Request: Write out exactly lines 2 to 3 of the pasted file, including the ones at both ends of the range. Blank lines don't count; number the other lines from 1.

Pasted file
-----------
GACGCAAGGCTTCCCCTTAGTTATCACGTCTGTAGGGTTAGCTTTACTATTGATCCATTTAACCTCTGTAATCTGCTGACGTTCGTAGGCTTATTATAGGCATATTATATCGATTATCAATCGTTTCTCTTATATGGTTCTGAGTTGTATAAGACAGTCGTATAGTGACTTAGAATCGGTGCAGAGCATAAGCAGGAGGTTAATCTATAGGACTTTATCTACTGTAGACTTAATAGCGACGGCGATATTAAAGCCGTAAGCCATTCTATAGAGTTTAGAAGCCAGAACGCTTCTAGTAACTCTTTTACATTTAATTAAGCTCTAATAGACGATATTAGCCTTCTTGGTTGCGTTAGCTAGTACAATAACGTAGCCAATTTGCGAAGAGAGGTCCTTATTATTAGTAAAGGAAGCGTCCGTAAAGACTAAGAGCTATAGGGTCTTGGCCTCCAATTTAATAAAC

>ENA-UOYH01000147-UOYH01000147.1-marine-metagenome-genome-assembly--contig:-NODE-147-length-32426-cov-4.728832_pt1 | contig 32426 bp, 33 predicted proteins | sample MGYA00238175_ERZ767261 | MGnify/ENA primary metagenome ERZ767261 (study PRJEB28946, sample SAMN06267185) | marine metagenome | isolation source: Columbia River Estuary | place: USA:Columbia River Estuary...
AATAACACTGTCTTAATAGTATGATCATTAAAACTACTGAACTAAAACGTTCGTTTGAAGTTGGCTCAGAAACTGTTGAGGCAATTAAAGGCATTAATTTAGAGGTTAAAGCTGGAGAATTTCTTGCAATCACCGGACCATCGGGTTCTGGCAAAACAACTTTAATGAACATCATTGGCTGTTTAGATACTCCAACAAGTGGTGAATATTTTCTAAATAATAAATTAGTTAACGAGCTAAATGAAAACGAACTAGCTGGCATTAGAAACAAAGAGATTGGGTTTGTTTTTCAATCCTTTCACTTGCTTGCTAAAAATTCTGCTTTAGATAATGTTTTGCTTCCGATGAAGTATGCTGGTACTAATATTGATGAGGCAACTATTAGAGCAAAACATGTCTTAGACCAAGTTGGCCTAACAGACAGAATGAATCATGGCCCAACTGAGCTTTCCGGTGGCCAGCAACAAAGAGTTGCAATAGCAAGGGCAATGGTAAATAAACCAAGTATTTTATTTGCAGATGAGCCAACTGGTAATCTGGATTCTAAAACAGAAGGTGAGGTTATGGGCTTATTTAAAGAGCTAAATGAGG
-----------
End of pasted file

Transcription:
>ENA-UOYH01000147-UOYH01000147.1-marine-metagenome-genome-assembly--contig:-NODE-147-length-32426-cov-4.728832_pt1 | contig 32426 bp, 33 predicted proteins | sample MGYA00238175_ERZ767261 | MGnify/ENA primary metagenome ERZ767261 (study PRJEB28946, sample SAMN06267185) | marine metagenome | isolation source: Columbia River Estuary | place: USA:Columbia River Estuary...
AATAACACTGTCTTAATAGTATGATCATTAAAACTACTGAACTAAAACGTTCGTTTGAAGTTGGCTCAGAAACTGTTGAGGCAATTAAAGGCATTAATTTAGAGGTTAAAGCTGGAGAATTTCTTGCAATCACCGGACCATCGGGTTCTGGCAAAACAACTTTAATGAACATCATTGGCTGTTTAGATACTCCAACAAGTGGTGAATATTTTCTAAATAATAAATTAGTTAACGAGCTAAATGAAAACGAACTAGCTGGCATTAGAAACAAAGAGATTGGGTTTGTTTTTCAATCCTTTCACTTGCTTGCTAAAAATTCTGCTTTAGATAATGTTTTGCTTCCGATGAAGTATGCTGGTACTAATATTGATGAGGCAACTATTAGAGCAAAACATGTCTTAGACCAAGTTGGCCTAACAGACAGAATGAATCATGGCCCAACTGAGCTTTCCGGTGGCCAGCAACAAAGAGTTGCAATAGCAAGGGCAATGGTAAATAAACCAAGTATTTTATTTGCAGATGAGCCAACTGGTAATCTGGATTCTAAAACAGAAGGTGAGGTTATGGGCTTATTTAAAGAGCTAAATGAGG